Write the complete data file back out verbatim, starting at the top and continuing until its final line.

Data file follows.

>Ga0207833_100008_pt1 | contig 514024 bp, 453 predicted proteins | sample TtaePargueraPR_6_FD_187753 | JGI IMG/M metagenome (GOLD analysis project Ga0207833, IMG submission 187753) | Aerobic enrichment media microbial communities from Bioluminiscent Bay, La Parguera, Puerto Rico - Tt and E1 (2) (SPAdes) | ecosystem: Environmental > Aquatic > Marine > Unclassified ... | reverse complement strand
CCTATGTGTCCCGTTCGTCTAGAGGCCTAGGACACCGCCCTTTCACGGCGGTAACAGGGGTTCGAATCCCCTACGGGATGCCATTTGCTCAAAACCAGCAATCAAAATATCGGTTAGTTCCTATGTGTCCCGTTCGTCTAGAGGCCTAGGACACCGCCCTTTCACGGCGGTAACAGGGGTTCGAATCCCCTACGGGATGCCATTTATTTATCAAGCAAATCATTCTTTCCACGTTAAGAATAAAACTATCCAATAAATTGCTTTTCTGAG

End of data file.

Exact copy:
>Ga0207833_100008_pt1 | contig 514024 bp, 453 predicted proteins | sample TtaePargueraPR_6_FD_187753 | JGI IMG/M metagenome (GOLD analysis project Ga0207833, IMG submission 187753) | Aerobic enrichment media microbial communities from Bioluminiscent Bay, La Parguera, Puerto Rico - Tt and E1 (2) (SPAdes) | ecosystem: Environmental > Aquatic > Marine > Unclassified ... | reverse complement strand
CCTATGTGTCCCGTTCGTCTAGAGGCCTAGGACACCGCCCTTTCACGGCGGTAACAGGGGTTCGAATCCCCTACGGGATGCCATTTGCTCAAAACCAGCAATCAAAATATCGGTTAGTTCCTATGTGTCCCGTTCGTCTAGAGGCCTAGGACACCGCCCTTTCACGGCGGTAACAGGGGTTCGAATCCCCTACGGGATGCCATTTATTTATCAAGCAAATCATTCTTTCCACGTTAAGAATAAAACTATCCAATAAATTGCTTTTCTGAG